What is really lurking in our backyards?
The UK’s residential gardens, when taken as a whole, represent a similar area of land to that of the Cairngorms, Britain’s largest national park. As far as their potential for supporting conservation is concerned, then, they are no trifling matter.
As the rush to build new homes escalates, the significance of gardens for wildlife is only going to grow and go. There has never been a more urgent need to trumpet the value of this habitat.
The time has come to end our addiction to insecticides and herbicides, to fight back against the rise of plastic grass – in so-called ‘lazy lawns’ – and to combat the filling-in of ponds.
The enforced localism of the pandemic has helped spotlight one major benefit of thriving gardens, which is that contact with nearby nature can have tremendous benefits for our mental health. The importance of this should not be underestimated.
But gardening for wildlife is not just about creating a fountain of joy and a place for human relaxation. There are deeper issues at play, chief among them being our duty – and I do not use that word lightly – to give all our fellow species a chance to carve out an existence on this one shared planet of life.
It has thus been my great pleasure to write a book – titled Thirteen Paces by Four, in honour of the diminutive nature of the plot of land on which it focuses – about my own experiences of gardening for wildlife, and the many unexpected creatures to be found living there.
I had kept one eye on my back garden for over a decade, but when I really started to look at the creatures who were making a home there, I was truly stunned.
In the book, as well as saying something about many of the garden’s non-human residents, I offer some practical tips for what has worked well for me. Digging a small wildlife pond, for instance, has proved to be of huge benefit. A few years on, there are now four species of amphibian living in the garden, which is more than have been recorded at several nearby nature reserves.
Other successes have come from adding piles of dead wood, sowing native wildflower seeds, and generally trying to garden with a ‘light hand’.
In addition to the practical pointers in the book, I also dig into the underlying soil of broader societal issues.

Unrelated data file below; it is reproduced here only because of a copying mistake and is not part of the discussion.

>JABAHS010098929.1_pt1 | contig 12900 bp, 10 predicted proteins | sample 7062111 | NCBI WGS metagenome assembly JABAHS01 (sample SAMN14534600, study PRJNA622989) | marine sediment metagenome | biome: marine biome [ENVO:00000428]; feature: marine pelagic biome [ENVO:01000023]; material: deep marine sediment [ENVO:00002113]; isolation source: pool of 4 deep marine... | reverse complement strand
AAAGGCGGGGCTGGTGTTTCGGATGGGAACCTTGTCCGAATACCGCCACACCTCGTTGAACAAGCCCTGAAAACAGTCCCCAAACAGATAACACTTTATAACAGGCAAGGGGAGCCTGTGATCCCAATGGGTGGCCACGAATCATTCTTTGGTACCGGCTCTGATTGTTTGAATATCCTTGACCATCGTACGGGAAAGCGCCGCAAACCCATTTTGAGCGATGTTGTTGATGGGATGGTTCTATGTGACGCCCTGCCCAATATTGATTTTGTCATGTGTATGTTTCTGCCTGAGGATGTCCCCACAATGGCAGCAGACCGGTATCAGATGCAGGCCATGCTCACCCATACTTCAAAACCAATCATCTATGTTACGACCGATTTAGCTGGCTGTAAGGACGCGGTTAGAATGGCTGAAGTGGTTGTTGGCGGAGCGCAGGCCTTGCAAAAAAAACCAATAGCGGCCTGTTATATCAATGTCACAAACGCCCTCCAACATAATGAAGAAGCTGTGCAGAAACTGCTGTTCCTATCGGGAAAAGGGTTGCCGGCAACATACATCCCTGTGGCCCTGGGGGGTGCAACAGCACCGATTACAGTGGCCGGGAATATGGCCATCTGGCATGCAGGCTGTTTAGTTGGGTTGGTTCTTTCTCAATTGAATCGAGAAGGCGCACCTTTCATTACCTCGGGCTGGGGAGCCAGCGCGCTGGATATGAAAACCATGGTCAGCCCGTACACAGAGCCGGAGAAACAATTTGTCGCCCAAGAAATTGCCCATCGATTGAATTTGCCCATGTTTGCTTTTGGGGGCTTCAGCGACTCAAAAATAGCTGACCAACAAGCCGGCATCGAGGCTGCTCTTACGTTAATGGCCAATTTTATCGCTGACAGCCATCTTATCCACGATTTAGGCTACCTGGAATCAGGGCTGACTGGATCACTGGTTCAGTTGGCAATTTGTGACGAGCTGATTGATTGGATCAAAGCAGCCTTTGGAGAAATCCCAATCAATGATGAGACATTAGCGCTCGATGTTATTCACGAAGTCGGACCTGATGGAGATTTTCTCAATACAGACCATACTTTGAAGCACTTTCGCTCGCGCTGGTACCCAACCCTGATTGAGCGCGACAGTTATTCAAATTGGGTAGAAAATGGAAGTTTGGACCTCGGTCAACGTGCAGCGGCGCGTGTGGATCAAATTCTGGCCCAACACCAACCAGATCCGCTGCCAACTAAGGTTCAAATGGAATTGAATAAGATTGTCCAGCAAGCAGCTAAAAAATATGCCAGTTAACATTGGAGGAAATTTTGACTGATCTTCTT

What can we learn from the way that food grows in our garden about sustainable agriculture? How should the scarcity of freshwater in many parts of the country, and the wider world, shape our attitudes and behaviours to the precious life-giving liquid? These are some of the questions that I ask.
From the experience of writing the book, it has become clear to me that gardening for wildlife provides a touchpoint for the human relation with the wider world and can be a powerful motivator to go to do even greater things.
Small projects that begin at home can also, themselves, quickly start to snowball into larger-scale initiatives for change. As a recent case in point, two A-level students were recently featured in The Guardian for a project that has started out in their back gardens and might just have the potential to boost reptile and amphibian conservation in the UK.
Another recent story coming from a backyard related to a project to re-populate a threatened butterfly species in California.
All told, it is time to re-think the role of gardens in conservation and to get our hands dirty.
The book can be ordered through various online platforms.
For UK-based readers, if the book is purchased through Bookshop, proceeds go directly to independent sellers: https://uk.bookshop.org/books/thirteen-paces-by-four-backyard-biophilia-and-the-emerging-earth-ethic/9781913680060
For any non-UK-based readers, bookdepository.com is a good option offering free worldwide postage: https://www.bookdepository.com/Thirteen-Paces-by-Four-Joe-Gray/9781913680060
100% of the royalties from Thirteen Paces by Four are being donated to the World Land Trust.